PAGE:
Heinrich Hoffmann

Going to Church in the Black Forest, 1905

About the object

In this painting, Hoffmann takes up the theme of church-going and captures the richness of the folk costumes. The young women at the front are wearing straw hats, followed by a group wearing traditional »Schäppel« or bridal crowns. They were worn by unmarried women on special holy days and for one last time at their wedding.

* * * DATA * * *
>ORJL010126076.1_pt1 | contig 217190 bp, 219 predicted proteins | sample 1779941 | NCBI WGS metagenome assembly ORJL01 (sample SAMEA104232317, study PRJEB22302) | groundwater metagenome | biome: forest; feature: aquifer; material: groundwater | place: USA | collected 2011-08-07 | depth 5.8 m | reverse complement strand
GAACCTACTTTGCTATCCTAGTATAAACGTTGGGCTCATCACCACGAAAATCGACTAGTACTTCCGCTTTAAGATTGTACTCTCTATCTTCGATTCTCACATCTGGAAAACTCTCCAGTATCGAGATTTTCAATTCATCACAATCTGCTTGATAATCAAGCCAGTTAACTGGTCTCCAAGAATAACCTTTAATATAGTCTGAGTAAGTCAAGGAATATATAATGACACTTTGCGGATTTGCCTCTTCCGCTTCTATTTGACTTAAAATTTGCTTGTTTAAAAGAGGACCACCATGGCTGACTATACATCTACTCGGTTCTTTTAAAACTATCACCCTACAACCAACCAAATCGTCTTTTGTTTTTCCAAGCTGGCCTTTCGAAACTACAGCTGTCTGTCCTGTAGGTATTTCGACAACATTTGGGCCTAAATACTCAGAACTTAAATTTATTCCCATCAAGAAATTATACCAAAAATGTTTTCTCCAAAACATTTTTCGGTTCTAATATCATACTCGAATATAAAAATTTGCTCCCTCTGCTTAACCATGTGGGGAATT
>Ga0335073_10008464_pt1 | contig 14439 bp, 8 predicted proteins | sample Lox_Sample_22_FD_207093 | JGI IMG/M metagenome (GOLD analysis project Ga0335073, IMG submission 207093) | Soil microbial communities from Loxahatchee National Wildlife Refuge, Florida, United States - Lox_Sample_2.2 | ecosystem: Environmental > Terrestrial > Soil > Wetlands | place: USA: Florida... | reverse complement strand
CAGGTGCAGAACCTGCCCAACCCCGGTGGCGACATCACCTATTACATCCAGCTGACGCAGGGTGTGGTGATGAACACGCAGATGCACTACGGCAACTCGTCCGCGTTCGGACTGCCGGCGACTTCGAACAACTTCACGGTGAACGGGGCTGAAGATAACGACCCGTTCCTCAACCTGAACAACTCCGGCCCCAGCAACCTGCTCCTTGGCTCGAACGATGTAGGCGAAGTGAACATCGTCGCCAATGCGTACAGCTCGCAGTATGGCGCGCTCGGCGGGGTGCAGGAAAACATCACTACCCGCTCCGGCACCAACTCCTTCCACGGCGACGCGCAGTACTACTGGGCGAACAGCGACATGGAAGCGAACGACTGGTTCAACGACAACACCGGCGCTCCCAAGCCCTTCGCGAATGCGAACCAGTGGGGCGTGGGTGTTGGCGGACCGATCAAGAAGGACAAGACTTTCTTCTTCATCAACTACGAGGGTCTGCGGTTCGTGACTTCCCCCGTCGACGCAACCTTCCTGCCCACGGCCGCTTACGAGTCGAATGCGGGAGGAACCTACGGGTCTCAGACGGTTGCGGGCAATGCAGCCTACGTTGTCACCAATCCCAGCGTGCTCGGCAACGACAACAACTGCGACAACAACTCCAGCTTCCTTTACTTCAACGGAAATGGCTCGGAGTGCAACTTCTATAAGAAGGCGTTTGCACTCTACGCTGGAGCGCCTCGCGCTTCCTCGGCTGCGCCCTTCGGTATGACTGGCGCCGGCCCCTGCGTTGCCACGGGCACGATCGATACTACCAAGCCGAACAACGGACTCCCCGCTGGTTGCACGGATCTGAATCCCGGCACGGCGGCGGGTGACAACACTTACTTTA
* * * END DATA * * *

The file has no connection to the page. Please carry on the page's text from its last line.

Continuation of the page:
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The Heidelberg painter Heinrich Hoffmann frequently depicted the traditions and customs of the Black Forest. In this scene Hoffmann shows how important Sunday churchgoing was for the people of the Black Forest. It was always a special event, and often involved wearing traditional costume. Hoffmann depicts a group of women in traditional dress leaving church after the service. He includes only part of the building in the painting, making the church itself impossible to identify; however, the setting is bound to be a larger, more prosperous community, for even the part of the building shown here indicates a sizeable village church. The dresses of the women may indicate its location in the Elz valley. A few young girls in straw hats along with an older woman lead the way, followed by a group of women wearing the wedding crowns typical of the Black Forest, the “Schäppel.” This headdress was worn by young, unmarried women on feast days and for the last time on the day of their wedding. The “Schäppel” symbolized the purity of the bride. Almost every village in the Black Forest had its own traditional wedding crown-a custom that still continues today. The women and girls fashioned these colorful crowns out of various materials including glass beads and little metal plates that would move and sparkle in the sun. The wedding crowns were derived from the cult of the Virgin Mary, and in the 18th century Marian crowns were often fashioned in cloisters. The tradition of the bridal crown developed in many parts of Switzerland and continues to this day. The collection of the Augustinermuseum in Freiburg includes many such wedding crowns, although they are quite fragile and for reasons of conservation can only exhibited under strictly controlled conditions. TILMANN VON STOCKHAUSEN (Transl. MELISSA THORSON)

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